FITZ PATRICK ET AL v. OSBORNE ET AL

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District Court of Appeal, Second District, Division 1, California.

FITZ–PATRICK ET AL. v. OSBORNE ET AL.

Civ. 13952.

Decided: February 19, 1943

Benjamin Lewis, of Los Angeles, for appellant. Howard & Littlefield, of Hollywood, and George A. Judson, of Los Angeles, for respondents.

This is an action by a judgment creditor to set aside the transfer of property alleged to have been transferred to defraud creditors. The parties to the within action were involved in a former action for the recovery of money wherein the parties occupied the same relative position. It is alleged, in effect, in the within action that the property involved herein was transferred by defendants during the trial of the former action in anticipation of an adverse judgment. In the within action the trial court found for plaintiff on all issues and in the judgment which followed, defendants were adjudged to be the owners of the property in question, which consisted of about twenty–two items of real property and one automobile. The judgment further subjected said property to the lien of the former judgment. Defendant Boice appeals from the judgment, but only as to the automobile and one item of real property. Appellant concedes the validity of the judgment in so far as it sets aside the transfer of the other parcels of real property on the grounds that such transfers were made as gifts to appellant Dale C. Boice by his codefendants John R. Osborne, Laura C. Osborne and Edith May Boice, or either of them.

The sole question presented by the appeal is whether the evidence sustains the findings and judgment.

The record reveals that as a matter of law the evidence either directly or inferentially supports the findings that Dale C. Boice is the husband of Edith May Boice, his codefendant, and that Dale C. Boice is the stepfather of his codefendant John R. Osborne, the husband of the other codefendant, Laura C. Osborne; that the property in question was transferred to appellant Dale C. Boice by certain of his codefendants for the purpose of defrauding plaintiffs and preventing the collection of the judgment debt; that certain property purchased by defendant Osborne was placed in the name of defendant and appellant Dale C. Boice for the same purposes and that all of said transactions as between defendant Dale C. Boice and his codefendants were without consideration. The court also found in substance and effect that the aforesaid conduct of defendants was the product of a general scheme to defraud plaintiffs. The judgment that followed decreed defendants to be the owners of the property in question; that said property was subject to the lien of the former judgment theretofore procured by plaintiffs and against defendants.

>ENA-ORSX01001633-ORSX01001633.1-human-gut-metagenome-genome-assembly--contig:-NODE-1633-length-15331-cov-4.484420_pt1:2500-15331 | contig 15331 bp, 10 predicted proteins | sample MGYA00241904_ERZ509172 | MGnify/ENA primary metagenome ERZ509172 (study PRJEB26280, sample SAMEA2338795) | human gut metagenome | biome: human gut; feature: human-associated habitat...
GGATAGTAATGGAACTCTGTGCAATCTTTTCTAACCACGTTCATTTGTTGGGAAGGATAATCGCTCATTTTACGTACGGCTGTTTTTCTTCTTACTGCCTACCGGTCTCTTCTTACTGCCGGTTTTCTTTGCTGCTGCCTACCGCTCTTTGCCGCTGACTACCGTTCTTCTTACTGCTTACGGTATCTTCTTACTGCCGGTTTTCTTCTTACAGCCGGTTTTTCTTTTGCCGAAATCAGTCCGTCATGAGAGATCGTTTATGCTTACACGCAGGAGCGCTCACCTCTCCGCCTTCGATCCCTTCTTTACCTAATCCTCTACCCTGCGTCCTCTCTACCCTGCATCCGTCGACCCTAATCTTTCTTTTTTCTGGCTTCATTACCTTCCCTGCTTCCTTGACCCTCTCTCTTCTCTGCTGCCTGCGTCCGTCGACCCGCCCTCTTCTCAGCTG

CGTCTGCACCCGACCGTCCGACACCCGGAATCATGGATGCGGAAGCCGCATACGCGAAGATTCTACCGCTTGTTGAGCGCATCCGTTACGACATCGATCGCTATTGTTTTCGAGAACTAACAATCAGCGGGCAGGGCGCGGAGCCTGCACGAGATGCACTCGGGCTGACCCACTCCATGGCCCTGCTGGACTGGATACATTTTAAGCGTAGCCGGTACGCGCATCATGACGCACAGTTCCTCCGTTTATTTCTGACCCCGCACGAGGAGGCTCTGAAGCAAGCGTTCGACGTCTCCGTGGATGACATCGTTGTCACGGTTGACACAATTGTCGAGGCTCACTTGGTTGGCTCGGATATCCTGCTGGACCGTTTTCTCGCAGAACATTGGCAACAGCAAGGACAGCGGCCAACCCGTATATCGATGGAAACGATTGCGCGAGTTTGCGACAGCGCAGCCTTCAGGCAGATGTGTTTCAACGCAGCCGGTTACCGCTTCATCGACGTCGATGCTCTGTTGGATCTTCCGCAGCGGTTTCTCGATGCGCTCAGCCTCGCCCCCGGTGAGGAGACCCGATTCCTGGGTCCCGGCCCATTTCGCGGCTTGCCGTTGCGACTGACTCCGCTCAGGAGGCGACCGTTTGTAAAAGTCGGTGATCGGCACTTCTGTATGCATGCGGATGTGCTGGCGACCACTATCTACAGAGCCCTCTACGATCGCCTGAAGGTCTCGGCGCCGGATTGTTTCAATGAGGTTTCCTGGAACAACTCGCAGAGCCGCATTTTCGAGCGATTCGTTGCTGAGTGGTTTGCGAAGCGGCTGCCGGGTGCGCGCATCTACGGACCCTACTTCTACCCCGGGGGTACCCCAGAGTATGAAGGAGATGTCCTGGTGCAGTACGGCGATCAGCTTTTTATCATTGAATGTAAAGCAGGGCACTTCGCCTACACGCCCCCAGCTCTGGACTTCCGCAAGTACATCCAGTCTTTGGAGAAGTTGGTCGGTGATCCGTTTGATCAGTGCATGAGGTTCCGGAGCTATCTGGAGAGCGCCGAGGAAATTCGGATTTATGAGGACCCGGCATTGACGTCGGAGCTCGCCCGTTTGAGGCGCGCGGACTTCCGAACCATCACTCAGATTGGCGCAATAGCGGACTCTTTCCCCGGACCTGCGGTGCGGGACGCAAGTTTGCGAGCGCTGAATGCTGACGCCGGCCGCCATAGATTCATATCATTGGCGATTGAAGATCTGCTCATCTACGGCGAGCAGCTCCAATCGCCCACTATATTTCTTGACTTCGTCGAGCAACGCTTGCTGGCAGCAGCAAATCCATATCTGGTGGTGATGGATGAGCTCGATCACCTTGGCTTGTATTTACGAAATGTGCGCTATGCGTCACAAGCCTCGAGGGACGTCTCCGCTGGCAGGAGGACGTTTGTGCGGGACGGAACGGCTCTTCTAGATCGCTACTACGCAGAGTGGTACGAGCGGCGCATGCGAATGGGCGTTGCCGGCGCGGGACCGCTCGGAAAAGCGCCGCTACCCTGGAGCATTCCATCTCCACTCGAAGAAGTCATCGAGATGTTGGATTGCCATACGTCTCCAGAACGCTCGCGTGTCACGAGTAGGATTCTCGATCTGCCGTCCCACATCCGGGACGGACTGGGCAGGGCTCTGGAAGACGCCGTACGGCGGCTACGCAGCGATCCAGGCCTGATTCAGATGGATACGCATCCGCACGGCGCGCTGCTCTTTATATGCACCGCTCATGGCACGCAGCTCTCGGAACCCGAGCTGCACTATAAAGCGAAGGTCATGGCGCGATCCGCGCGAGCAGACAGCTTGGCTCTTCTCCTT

It is appellant's contention that the evidence fails to support the findings with regard to one parcel of real property and the automobile. Appellant's position in this regard is based on the contention that “the only evidence in the record is that the appellant with his own money bought this parcel of real property” from an estate. With regard to the automobile it is contended in like manner that it was bought by appellant Dale C. Boice from his codefendant Laura C. Osborne. In connection with both of these transactions, appellant Boice testified that he paid the consideration in cash, viz.: $1,325 for the automobile, and for the real property, $5,500. It should be noted that the evidence reveals that the real property in question was a residence formerly owned and occupied by appellant Dale C. Boice's codefendants, John R. Osborne and Laura C. Osborne, and that they visited appellant and suggested to him that he purchase the property. After the purchase thereof by appellant the Osbornes rented it from him and lived there. The evidence reveals that appellant bought the automobile in question from his codefendant Laura C. Osborne; also that said Laura C. Osborne then repurchased the car from him on a conditional sales contract providing for monthly payments to him by her in consideration therefor. The evidence also reveals that appellant had no bank account and carried the above–mentioned funds at the time of these transactions on his person.

Although appellant submits the record in support of the contentions relied on, nevertheless it is entirely possible that the trial court had some misgivings as to the truth of the testimony of appellant and his codefendants, of which the above is a brief summary.

It is too well known to require the citation of authority in support of the rule that the trial judge is not bound to believe the testimony of any witness. The testimony of the defendant and appellant Dale C. Boice was not conclusive. Nor does it follow that, because no other witness testified to the contrary, Boice's testimony remained unrefuted. A witness may be impeached by contradictory evidence. (Sec. 2051, Code Civ.Proc.) As in the case of a jury, the trial judge is not bound to decide in conformity with the declarations of any number of witnesses which do not produce conviction, against a presumption or other evidence otherwise satisfying. (Sec. 2061, Code Civ.Proc.) The relationship of the parties together with the other circumstances surrounding and incident to the transactions constituted evidence that of itself warranted inferences in direct conflict with the testimony of appellant. That the court properly could take such evidence into account, there can be no question. With regard to appellant's testimony it is described by respondent as follows: “It is clear that his story of the various transactions in question taxes human credulity. His testimony was inherently improbable to say the least.”

As a matter of law, the evidence was sufficient to support the findings and the judgment; and the judgment is therefore affirmed.

DORAN, Justice.

YORK, P. J., and WHITE, J., concurred.